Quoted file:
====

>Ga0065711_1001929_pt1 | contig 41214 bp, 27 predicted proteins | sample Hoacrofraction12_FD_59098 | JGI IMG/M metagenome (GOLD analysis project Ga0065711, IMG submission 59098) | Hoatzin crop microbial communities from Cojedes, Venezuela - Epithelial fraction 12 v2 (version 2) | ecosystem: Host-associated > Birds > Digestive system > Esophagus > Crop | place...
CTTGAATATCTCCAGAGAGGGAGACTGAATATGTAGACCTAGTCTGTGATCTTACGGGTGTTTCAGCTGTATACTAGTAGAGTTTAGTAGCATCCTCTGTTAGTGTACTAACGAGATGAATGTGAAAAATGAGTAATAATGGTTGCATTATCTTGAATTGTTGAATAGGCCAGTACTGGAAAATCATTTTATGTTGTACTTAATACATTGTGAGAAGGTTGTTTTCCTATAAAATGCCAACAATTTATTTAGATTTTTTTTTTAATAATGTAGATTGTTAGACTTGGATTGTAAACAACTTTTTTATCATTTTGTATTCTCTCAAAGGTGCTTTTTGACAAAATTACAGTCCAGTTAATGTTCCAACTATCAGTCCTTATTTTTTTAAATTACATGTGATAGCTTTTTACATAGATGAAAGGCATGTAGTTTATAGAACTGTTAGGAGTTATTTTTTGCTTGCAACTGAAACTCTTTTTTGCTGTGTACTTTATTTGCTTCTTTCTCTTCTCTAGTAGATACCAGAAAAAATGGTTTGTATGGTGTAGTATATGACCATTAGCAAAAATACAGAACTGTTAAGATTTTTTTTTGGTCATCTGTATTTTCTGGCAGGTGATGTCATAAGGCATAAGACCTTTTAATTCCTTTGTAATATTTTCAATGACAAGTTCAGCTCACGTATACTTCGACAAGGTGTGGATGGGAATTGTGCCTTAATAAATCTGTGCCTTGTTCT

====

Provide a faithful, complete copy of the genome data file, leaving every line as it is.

>Ga0065711_1001929_pt1 | contig 41214 bp, 27 predicted proteins | sample Hoacrofraction12_FD_59098 | JGI IMG/M metagenome (GOLD analysis project Ga0065711, IMG submission 59098) | Hoatzin crop microbial communities from Cojedes, Venezuela - Epithelial fraction 12 v2 (version 2) | ecosystem: Host-associated > Birds > Digestive system > Esophagus > Crop | place...
CTTGAATATCTCCAGAGAGGGAGACTGAATATGTAGACCTAGTCTGTGATCTTACGGGTGTTTCAGCTGTATACTAGTAGAGTTTAGTAGCATCCTCTGTTAGTGTACTAACGAGATGAATGTGAAAAATGAGTAATAATGGTTGCATTATCTTGAATTGTTGAATAGGCCAGTACTGGAAAATCATTTTATGTTGTACTTAATACATTGTGAGAAGGTTGTTTTCCTATAAAATGCCAACAATTTATTTAGATTTTTTTTTTAATAATGTAGATTGTTAGACTTGGATTGTAAACAACTTTTTTATCATTTTGTATTCTCTCAAAGGTGCTTTTTGACAAAATTACAGTCCAGTTAATGTTCCAACTATCAGTCCTTATTTTTTTAAATTACATGTGATAGCTTTTTACATAGATGAAAGGCATGTAGTTTATAGAACTGTTAGGAGTTATTTTTTGCTTGCAACTGAAACTCTTTTTTGCTGTGTACTTTATTTGCTTCTTTCTCTTCTCTAGTAGATACCAGAAAAAATGGTTTGTATGGTGTAGTATATGACCATTAGCAAAAATACAGAACTGTTAAGATTTTTTTTTGGTCATCTGTATTTTCTGGCAGGTGATGTCATAAGGCATAAGACCTTTTAATTCCTTTGTAATATTTTCAATGACAAGTTCAGCTCACGTATACTTCGACAAGGTGTGGATGGGAATTGTGCCTTAATAAATCTGTGCCTTGTTCT